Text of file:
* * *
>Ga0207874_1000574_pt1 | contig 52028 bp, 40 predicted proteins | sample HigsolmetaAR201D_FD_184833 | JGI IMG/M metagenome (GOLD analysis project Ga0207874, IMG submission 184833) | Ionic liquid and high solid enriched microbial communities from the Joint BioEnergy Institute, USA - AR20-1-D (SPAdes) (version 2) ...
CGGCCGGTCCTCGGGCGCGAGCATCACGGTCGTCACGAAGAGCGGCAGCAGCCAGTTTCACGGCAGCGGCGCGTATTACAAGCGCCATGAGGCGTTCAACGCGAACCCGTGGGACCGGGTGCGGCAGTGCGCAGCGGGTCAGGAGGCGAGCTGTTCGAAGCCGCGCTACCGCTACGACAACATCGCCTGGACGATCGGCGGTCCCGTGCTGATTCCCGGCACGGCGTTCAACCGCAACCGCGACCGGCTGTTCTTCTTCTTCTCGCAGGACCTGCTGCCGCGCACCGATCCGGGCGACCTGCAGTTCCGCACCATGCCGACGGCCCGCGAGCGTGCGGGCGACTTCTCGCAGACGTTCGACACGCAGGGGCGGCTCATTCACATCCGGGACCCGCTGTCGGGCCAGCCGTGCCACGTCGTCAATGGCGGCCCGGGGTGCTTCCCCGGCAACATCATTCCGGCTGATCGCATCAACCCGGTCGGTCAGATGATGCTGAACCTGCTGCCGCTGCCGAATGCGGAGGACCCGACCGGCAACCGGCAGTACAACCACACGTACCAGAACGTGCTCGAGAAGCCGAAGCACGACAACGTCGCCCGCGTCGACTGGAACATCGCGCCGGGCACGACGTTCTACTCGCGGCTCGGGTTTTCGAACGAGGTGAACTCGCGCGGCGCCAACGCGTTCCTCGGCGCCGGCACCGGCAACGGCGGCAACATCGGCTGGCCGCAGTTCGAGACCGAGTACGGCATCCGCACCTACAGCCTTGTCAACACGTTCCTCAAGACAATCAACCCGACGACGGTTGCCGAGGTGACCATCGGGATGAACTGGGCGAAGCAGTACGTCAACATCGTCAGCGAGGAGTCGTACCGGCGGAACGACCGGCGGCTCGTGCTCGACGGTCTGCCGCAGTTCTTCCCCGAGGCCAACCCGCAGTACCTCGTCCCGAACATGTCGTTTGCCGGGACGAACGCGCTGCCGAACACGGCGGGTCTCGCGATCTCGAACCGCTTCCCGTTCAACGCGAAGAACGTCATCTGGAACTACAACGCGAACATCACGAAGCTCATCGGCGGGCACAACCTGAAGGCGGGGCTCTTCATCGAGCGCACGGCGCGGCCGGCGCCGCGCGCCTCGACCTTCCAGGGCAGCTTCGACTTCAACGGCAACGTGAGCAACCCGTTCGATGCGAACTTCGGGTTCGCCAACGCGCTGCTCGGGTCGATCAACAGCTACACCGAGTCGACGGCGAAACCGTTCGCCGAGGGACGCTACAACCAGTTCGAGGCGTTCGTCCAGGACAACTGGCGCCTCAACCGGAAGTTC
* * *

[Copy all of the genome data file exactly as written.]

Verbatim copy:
>Ga0207874_1000574_pt1 | contig 52028 bp, 40 predicted proteins | sample HigsolmetaAR201D_FD_184833 | JGI IMG/M metagenome (GOLD analysis project Ga0207874, IMG submission 184833) | Ionic liquid and high solid enriched microbial communities from the Joint BioEnergy Institute, USA - AR20-1-D (SPAdes) (version 2) ...
CGGCCGGTCCTCGGGCGCGAGCATCACGGTCGTCACGAAGAGCGGCAGCAGCCAGTTTCACGGCAGCGGCGCGTATTACAAGCGCCATGAGGCGTTCAACGCGAACCCGTGGGACCGGGTGCGGCAGTGCGCAGCGGGTCAGGAGGCGAGCTGTTCGAAGCCGCGCTACCGCTACGACAACATCGCCTGGACGATCGGCGGTCCCGTGCTGATTCCCGGCACGGCGTTCAACCGCAACCGCGACCGGCTGTTCTTCTTCTTCTCGCAGGACCTGCTGCCGCGCACCGATCCGGGCGACCTGCAGTTCCGCACCATGCCGACGGCCCGCGAGCGTGCGGGCGACTTCTCGCAGACGTTCGACACGCAGGGGCGGCTCATTCACATCCGGGACCCGCTGTCGGGCCAGCCGTGCCACGTCGTCAATGGCGGCCCGGGGTGCTTCCCCGGCAACATCATTCCGGCTGATCGCATCAACCCGGTCGGTCAGATGATGCTGAACCTGCTGCCGCTGCCGAATGCGGAGGACCCGACCGGCAACCGGCAGTACAACCACACGTACCAGAACGTGCTCGAGAAGCCGAAGCACGACAACGTCGCCCGCGTCGACTGGAACATCGCGCCGGGCACGACGTTCTACTCGCGGCTCGGGTTTTCGAACGAGGTGAACTCGCGCGGCGCCAACGCGTTCCTCGGCGCCGGCACCGGCAACGGCGGCAACATCGGCTGGCCGCAGTTCGAGACCGAGTACGGCATCCGCACCTACAGCCTTGTCAACACGTTCCTCAAGACAATCAACCCGACGACGGTTGCCGAGGTGACCATCGGGATGAACTGGGCGAAGCAGTACGTCAACATCGTCAGCGAGGAGTCGTACCGGCGGAACGACCGGCGGCTCGTGCTCGACGGTCTGCCGCAGTTCTTCCCCGAGGCCAACCCGCAGTACCTCGTCCCGAACATGTCGTTTGCCGGGACGAACGCGCTGCCGAACACGGCGGGTCTCGCGATCTCGAACCGCTTCCCGTTCAACGCGAAGAACGTCATCTGGAACTACAACGCGAACATCACGAAGCTCATCGGCGGGCACAACCTGAAGGCGGGGCTCTTCATCGAGCGCACGGCGCGGCCGGCGCCGCGCGCCTCGACCTTCCAGGGCAGCTTCGACTTCAACGGCAACGTGAGCAACCCGTTCGATGCGAACTTCGGGTTCGCCAACGCGCTGCTCGGGTCGATCAACAGCTACACCGAGTCGACGGCGAAACCGTTCGCCGAGGGACGCTACAACCAGTTCGAGGCGTTCGTCCAGGACAACTGGCGCCTCAACCGGAAGTTC